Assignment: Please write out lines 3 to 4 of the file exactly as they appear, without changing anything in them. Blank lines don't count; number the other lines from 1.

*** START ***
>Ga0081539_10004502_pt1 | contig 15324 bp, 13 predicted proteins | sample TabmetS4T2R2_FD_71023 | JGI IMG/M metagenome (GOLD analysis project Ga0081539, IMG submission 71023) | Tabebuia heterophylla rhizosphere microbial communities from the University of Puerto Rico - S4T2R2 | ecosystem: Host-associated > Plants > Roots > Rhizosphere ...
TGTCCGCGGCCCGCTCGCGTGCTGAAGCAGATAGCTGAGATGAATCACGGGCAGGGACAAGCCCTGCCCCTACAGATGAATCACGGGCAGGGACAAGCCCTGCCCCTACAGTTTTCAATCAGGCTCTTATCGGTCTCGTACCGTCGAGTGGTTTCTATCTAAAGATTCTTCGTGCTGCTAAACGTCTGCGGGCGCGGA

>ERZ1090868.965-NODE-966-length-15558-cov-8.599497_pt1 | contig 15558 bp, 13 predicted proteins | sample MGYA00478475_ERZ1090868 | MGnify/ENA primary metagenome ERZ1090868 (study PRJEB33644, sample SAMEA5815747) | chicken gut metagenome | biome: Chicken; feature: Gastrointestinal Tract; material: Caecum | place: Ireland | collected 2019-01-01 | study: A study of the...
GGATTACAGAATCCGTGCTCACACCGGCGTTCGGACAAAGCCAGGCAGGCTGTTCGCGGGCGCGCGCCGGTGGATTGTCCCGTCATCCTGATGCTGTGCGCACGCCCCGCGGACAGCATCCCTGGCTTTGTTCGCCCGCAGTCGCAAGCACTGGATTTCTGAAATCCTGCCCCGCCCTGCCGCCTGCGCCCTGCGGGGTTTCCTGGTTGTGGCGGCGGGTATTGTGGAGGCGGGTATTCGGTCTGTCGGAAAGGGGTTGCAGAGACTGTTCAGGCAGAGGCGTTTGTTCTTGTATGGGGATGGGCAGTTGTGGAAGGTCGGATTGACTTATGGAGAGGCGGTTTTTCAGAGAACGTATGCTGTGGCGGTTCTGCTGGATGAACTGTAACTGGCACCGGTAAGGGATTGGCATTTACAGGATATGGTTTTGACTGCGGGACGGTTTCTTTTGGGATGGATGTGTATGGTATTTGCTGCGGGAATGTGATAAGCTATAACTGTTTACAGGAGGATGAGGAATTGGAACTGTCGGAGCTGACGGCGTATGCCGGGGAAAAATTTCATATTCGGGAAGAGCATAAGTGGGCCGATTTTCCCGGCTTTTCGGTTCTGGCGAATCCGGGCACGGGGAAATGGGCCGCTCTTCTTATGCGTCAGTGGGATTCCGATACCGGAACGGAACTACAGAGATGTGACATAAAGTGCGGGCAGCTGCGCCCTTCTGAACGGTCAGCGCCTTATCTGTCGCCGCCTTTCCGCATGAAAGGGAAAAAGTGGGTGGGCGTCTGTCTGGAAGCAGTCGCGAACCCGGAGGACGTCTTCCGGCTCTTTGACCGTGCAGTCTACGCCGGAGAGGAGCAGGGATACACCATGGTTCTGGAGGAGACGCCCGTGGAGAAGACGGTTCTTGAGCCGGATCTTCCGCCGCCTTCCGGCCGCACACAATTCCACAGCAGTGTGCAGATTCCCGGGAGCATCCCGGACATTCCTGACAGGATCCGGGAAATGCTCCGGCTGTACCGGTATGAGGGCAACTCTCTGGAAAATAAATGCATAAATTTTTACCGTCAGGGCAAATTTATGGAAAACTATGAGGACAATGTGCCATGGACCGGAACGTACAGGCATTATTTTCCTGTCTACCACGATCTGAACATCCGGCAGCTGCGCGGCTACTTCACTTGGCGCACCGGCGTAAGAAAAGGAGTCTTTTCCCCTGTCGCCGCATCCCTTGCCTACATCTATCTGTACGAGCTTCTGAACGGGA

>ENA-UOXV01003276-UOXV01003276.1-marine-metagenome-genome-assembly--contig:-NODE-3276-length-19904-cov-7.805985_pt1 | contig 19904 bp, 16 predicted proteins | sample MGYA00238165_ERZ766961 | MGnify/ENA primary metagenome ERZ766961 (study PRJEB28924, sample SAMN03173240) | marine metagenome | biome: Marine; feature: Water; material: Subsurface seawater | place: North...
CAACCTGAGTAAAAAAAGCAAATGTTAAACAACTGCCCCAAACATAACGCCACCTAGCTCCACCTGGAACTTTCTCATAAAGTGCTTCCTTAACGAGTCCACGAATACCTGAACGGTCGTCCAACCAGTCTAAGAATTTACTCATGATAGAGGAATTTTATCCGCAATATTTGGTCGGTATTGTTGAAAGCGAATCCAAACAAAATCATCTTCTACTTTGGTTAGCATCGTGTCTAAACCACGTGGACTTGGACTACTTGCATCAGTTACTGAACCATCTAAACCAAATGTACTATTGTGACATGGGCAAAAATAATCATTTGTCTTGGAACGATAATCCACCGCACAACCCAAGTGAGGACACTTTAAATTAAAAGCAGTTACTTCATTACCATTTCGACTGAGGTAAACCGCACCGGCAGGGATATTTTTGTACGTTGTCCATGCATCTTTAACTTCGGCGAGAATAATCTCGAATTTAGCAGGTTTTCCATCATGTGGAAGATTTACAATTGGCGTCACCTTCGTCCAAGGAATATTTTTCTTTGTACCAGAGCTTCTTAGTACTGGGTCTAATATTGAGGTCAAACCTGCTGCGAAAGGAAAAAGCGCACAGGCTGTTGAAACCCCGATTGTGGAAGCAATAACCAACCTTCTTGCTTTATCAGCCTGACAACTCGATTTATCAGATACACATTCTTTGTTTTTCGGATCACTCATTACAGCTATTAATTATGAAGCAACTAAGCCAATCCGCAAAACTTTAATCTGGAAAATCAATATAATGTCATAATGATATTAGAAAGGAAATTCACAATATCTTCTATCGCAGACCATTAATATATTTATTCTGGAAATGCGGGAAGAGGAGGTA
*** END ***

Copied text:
>ERZ1090868.965-NODE-966-length-15558-cov-8.599497_pt1 | contig 15558 bp, 13 predicted proteins | sample MGYA00478475_ERZ1090868 | MGnify/ENA primary metagenome ERZ1090868 (study PRJEB33644, sample SAMEA5815747) | chicken gut metagenome | biome: Chicken; feature: Gastrointestinal Tract; material: Caecum | place: Ireland | collected 2019-01-01 | study: A study of the...
GGATTACAGAATCCGTGCTCACACCGGCGTTCGGACAAAGCCAGGCAGGCTGTTCGCGGGCGCGCGCCGGTGGATTGTCCCGTCATCCTGATGCTGTGCGCACGCCCCGCGGACAGCATCCCTGGCTTTGTTCGCCCGCAGTCGCAAGCACTGGATTTCTGAAATCCTGCCCCGCCCTGCCGCCTGCGCCCTGCGGGGTTTCCTGGTTGTGGCGGCGGGTATTGTGGAGGCGGGTATTCGGTCTGTCGGAAAGGGGTTGCAGAGACTGTTCAGGCAGAGGCGTTTGTTCTTGTATGGGGATGGGCAGTTGTGGAAGGTCGGATTGACTTATGGAGAGGCGGTTTTTCAGAGAACGTATGCTGTGGCGGTTCTGCTGGATGAACTGTAACTGGCACCGGTAAGGGATTGGCATTTACAGGATATGGTTTTGACTGCGGGACGGTTTCTTTTGGGATGGATGTGTATGGTATTTGCTGCGGGAATGTGATAAGCTATAACTGTTTACAGGAGGATGAGGAATTGGAACTGTCGGAGCTGACGGCGTATGCCGGGGAAAAATTTCATATTCGGGAAGAGCATAAGTGGGCCGATTTTCCCGGCTTTTCGGTTCTGGCGAATCCGGGCACGGGGAAATGGGCCGCTCTTCTTATGCGTCAGTGGGATTCCGATACCGGAACGGAACTACAGAGATGTGACATAAAGTGCGGGCAGCTGCGCCCTTCTGAACGGTCAGCGCCTTATCTGTCGCCGCCTTTCCGCATGAAAGGGAAAAAGTGGGTGGGCGTCTGTCTGGAAGCAGTCGCGAACCCGGAGGACGTCTTCCGGCTCTTTGACCGTGCAGTCTACGCCGGAGAGGAGCAGGGATACACCATGGTTCTGGAGGAGACGCCCGTGGAGAAGACGGTTCTTGAGCCGGATCTTCCGCCGCCTTCCGGCCGCACACAATTCCACAGCAGTGTGCAGATTCCCGGGAGCATCCCGGACATTCCTGACAGGATCCGGGAAATGCTCCGGCTGTACCGGTATGAGGGCAACTCTCTGGAAAATAAATGCATAAATTTTTACCGTCAGGGCAAATTTATGGAAAACTATGAGGACAATGTGCCATGGACCGGAACGTACAGGCATTATTTTCCTGTCTACCACGATCTGAACATCCGGCAGCTGCGCGGCTACTTCACTTGGCGCACCGGCGTAAGAAAAGGAGTCTTTTCCCCTGTCGCCGCATCCCTTGCCTACATCTATCTGTACGAGCTTCTGAACGGGA